Negotiation: Power and Perception

04/03/2023by dang tin0

Power and Perception

POWER IS ALL about perception. It is not the power you have but the power the other person thinks you have that counts.

A good friend of mine, once worth many millions of dollars, lost all his money in the Great Recession. He was forced to cut back in every area, including selling his large yacht and his home in the exclusive Hamptons. But he never told anyone.

Today, he is on his way back. He is buying and selling, negotiating and trading, expanding one company and selling another. Because everyone believes that he is still wealthy, he carries himself as though he has the same financial clout that he had a few years ago. Perception is everything. The importance of perception applies to the types of power used in negotiating, as described in the previous chapter. Here are some other ways that perceived power can influence negotiations.

The Power of Scarcity

Often people don’t know how much they want to acquire a product or service until it appears that they won’t be able to get it at all. The perception that you have something scarce that other people need, and that other people want and are prepared to buy immediately, gives you excellent bargaining power in a negotiation.

The Power of Indifference

You cultivate an attitude of indifference by remaining calm and unemotional during the negotiation, thereby creating the perception that you don’t really care whether you buy or sell the product. This is often called a “poker face.”
When you watch the poker champions on TV, you will notice that their faces remain calm and they appear almost bored throughout the game. It is even better if the other party is eager to make the deal, one way or another. If you are indifferent and the other person is not, you are going to get a better deal.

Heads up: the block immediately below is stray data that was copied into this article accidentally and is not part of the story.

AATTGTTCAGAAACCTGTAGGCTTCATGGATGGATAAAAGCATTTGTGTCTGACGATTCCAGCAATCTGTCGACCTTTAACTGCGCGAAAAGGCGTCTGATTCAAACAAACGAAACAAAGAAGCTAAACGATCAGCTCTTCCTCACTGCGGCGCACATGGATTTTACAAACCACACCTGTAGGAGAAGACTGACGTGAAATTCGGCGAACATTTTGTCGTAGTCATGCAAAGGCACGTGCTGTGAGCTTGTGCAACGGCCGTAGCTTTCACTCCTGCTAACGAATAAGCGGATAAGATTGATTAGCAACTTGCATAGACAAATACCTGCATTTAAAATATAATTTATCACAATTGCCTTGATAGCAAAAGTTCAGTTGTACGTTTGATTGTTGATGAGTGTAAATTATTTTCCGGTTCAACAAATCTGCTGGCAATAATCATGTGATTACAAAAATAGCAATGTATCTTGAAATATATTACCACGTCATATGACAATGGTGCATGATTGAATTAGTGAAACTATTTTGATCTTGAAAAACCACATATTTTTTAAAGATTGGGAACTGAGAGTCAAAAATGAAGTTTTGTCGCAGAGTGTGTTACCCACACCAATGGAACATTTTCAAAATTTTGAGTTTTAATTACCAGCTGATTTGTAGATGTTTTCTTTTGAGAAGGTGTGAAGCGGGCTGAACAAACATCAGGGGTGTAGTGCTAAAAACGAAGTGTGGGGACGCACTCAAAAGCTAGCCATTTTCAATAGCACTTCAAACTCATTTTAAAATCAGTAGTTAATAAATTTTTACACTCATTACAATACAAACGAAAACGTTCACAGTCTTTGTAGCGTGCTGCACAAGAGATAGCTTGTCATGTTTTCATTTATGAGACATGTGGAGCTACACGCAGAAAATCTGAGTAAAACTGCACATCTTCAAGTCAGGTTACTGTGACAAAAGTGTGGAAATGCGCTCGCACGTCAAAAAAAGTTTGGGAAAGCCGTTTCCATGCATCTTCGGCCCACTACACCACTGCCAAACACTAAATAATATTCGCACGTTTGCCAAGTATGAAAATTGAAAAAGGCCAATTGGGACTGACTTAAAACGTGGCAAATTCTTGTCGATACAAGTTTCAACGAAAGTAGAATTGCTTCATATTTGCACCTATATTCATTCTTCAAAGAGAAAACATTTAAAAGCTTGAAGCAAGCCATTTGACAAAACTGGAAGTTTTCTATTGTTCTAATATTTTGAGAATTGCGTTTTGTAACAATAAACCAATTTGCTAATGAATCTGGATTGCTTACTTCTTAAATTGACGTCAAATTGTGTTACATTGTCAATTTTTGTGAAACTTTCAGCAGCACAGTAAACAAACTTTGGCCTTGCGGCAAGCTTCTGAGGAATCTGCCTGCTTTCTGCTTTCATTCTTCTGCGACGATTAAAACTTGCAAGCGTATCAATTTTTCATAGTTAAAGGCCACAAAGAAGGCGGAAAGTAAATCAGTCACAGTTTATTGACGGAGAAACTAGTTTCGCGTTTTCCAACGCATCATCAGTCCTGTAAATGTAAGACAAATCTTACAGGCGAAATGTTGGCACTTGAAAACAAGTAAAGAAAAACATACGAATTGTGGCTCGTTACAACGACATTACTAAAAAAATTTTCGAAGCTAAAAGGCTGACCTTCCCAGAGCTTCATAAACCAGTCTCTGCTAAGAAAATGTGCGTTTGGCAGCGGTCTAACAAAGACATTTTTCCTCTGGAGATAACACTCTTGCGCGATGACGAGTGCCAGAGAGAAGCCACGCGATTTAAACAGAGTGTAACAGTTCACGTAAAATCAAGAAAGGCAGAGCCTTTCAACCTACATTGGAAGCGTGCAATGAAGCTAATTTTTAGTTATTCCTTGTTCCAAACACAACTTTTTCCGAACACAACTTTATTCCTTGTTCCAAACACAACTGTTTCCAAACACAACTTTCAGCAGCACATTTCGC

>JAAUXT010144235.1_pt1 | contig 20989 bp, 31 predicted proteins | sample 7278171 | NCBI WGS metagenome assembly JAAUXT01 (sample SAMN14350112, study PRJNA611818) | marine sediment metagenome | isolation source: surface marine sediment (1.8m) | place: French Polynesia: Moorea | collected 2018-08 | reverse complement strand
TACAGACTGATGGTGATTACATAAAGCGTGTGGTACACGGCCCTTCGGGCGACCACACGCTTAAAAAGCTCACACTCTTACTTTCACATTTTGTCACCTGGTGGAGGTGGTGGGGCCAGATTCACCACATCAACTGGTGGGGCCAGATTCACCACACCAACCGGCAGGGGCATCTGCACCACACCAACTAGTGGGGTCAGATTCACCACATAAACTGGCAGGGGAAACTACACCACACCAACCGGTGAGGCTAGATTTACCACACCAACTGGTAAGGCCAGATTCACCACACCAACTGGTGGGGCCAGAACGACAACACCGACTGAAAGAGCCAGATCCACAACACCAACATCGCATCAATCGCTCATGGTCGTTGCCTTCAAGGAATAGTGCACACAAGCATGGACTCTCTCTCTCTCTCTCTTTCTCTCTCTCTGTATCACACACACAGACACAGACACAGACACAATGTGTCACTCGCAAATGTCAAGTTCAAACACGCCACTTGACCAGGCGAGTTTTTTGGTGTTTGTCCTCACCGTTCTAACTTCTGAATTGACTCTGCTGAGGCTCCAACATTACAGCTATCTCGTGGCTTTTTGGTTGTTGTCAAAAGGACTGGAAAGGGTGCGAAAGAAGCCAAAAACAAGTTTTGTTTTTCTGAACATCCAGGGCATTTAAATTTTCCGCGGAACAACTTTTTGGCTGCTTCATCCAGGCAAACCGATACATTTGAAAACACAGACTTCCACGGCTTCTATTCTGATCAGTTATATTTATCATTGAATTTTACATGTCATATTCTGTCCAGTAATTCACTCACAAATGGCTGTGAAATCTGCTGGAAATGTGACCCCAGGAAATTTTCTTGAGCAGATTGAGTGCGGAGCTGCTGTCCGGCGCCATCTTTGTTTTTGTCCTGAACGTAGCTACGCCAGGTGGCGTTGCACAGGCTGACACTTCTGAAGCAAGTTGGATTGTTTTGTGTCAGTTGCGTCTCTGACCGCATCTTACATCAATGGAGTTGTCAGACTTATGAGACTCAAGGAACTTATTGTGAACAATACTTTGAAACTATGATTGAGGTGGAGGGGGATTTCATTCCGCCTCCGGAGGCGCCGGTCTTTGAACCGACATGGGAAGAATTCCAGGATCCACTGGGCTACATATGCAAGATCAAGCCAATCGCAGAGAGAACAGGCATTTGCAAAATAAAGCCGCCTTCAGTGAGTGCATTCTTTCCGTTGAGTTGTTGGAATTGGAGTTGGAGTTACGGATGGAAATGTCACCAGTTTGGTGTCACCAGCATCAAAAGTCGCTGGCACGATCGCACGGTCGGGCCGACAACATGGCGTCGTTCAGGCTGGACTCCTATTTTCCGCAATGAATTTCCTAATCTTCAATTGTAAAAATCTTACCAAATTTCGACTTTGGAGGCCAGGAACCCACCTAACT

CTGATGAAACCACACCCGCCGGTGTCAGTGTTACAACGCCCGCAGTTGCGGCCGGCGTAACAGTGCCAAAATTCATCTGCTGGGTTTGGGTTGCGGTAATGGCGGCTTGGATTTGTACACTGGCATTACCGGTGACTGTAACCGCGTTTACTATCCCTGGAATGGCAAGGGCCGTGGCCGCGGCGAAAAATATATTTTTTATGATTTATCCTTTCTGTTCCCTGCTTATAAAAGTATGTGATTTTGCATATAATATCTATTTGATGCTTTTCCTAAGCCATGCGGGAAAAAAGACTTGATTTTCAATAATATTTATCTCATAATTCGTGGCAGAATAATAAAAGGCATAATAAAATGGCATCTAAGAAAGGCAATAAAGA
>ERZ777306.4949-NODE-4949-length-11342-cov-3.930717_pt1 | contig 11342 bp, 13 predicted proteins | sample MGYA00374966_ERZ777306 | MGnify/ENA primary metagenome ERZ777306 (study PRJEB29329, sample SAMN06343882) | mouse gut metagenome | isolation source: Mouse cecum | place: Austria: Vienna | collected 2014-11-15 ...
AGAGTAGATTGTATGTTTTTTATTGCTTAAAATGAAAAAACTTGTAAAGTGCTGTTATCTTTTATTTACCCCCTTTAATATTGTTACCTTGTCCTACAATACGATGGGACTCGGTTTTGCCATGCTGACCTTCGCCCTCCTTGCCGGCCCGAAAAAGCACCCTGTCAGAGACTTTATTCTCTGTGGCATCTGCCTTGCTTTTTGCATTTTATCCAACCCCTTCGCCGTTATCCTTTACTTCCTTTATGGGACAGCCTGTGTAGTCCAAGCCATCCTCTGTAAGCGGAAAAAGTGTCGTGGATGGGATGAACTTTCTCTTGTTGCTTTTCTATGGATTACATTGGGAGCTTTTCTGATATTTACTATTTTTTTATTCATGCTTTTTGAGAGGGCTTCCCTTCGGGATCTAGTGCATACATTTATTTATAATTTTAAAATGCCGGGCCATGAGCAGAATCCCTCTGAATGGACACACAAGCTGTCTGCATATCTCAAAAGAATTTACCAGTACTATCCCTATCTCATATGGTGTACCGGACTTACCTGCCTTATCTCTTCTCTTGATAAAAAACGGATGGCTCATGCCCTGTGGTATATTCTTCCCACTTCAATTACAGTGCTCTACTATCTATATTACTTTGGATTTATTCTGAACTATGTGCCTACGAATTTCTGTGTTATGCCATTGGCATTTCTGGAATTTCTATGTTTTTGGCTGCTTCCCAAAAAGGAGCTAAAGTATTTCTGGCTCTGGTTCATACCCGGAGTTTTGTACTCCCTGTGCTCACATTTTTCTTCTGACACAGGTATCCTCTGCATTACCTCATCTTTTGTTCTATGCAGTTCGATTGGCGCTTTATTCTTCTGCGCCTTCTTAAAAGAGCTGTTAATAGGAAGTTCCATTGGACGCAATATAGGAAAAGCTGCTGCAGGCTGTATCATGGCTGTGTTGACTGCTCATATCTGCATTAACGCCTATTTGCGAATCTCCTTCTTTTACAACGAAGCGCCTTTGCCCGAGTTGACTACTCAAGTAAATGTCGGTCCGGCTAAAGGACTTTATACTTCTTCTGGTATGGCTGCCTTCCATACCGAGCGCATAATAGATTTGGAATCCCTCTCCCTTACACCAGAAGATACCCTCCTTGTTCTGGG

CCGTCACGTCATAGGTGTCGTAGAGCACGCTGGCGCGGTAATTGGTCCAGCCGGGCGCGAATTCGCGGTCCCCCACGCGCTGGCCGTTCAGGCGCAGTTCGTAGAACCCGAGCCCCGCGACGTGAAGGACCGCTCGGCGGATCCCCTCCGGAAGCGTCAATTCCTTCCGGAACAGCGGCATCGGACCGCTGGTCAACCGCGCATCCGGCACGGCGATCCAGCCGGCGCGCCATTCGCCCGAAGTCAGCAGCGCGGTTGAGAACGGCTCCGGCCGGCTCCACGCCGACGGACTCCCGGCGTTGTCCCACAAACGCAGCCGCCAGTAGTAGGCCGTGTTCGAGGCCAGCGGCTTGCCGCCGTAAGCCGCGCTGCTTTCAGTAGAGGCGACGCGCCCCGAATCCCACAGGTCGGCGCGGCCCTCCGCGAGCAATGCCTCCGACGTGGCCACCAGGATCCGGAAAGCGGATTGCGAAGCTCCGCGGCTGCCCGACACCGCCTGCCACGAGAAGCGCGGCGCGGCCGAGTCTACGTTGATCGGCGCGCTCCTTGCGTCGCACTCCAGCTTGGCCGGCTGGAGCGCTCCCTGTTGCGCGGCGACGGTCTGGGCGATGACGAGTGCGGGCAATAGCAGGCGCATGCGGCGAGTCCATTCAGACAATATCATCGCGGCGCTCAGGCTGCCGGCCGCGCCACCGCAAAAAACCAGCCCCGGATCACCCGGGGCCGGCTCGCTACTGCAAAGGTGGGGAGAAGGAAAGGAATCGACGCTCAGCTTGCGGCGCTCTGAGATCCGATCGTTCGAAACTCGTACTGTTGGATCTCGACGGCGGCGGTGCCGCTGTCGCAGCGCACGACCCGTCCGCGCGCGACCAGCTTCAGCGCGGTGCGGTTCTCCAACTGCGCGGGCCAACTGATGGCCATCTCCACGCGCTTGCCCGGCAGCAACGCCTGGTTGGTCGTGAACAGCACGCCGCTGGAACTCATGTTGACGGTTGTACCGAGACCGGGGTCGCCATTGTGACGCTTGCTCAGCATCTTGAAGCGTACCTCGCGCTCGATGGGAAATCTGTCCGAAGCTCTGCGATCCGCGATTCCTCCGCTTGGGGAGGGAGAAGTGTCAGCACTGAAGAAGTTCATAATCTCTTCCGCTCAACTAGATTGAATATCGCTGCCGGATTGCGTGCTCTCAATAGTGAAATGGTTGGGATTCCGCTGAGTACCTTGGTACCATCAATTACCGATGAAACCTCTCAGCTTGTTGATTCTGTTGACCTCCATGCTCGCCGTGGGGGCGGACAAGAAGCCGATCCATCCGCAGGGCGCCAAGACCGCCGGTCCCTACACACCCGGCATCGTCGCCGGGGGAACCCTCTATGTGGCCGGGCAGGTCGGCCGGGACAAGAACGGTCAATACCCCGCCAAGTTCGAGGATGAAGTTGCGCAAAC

The Power of Courage

You demonstrate courage in your willingness to take a strong position on a deal, to make a clear and unequivocal offer or demand, to risk the failure of the negotiation, and to walk away from a deal if necessary. When the other party sees that you are completely confident in what you are doing and what you are offering, it often intimidates them into giving you a better price or terms.

The Power of Commitment

If the other party sees that you are totally committed to concluding the transaction and making the deal, and that you will do whatever is necessary to achieve it, you develop the perception of power.

During World War II, the British Army had 80,000 troops in Singapore and was well supplied to fight off an invasion. Yet, with fewer forces, the Japanese took Singapore from the British. They convinced the British that they were so committed to victory that they would overrun the island and kill everyone on it, including civilians. Because the Japanese had already overrun all of Malaysia, causing large casualties, the British had no reason to doubt their commitment to overrun Singapore. This perception of Japan’s determination caused the British to capitulate.

The Power of Knowledge and Expertise

The party with the greatest perceived knowledge or expertise has tremendous power in a negotiation. If you are selling a complex or sophisticated product or service, your command of background data or technology gives you a distinct advantage over a buyer with a lower level of knowledge about the product or service. The most successful retail businesses in the world are the Apple stores. While Tiffany & Co. of New York has an average sale of about $2,000 per square foot, the average sale in an Apple store is $4,600 per square foot. Why? Because the people who work at Apple stores are so incredibly knowledgeable about the products and services they sell that people pay hundreds and thousands of dollars to buy products that they never even knew they wanted when they walked in the door.

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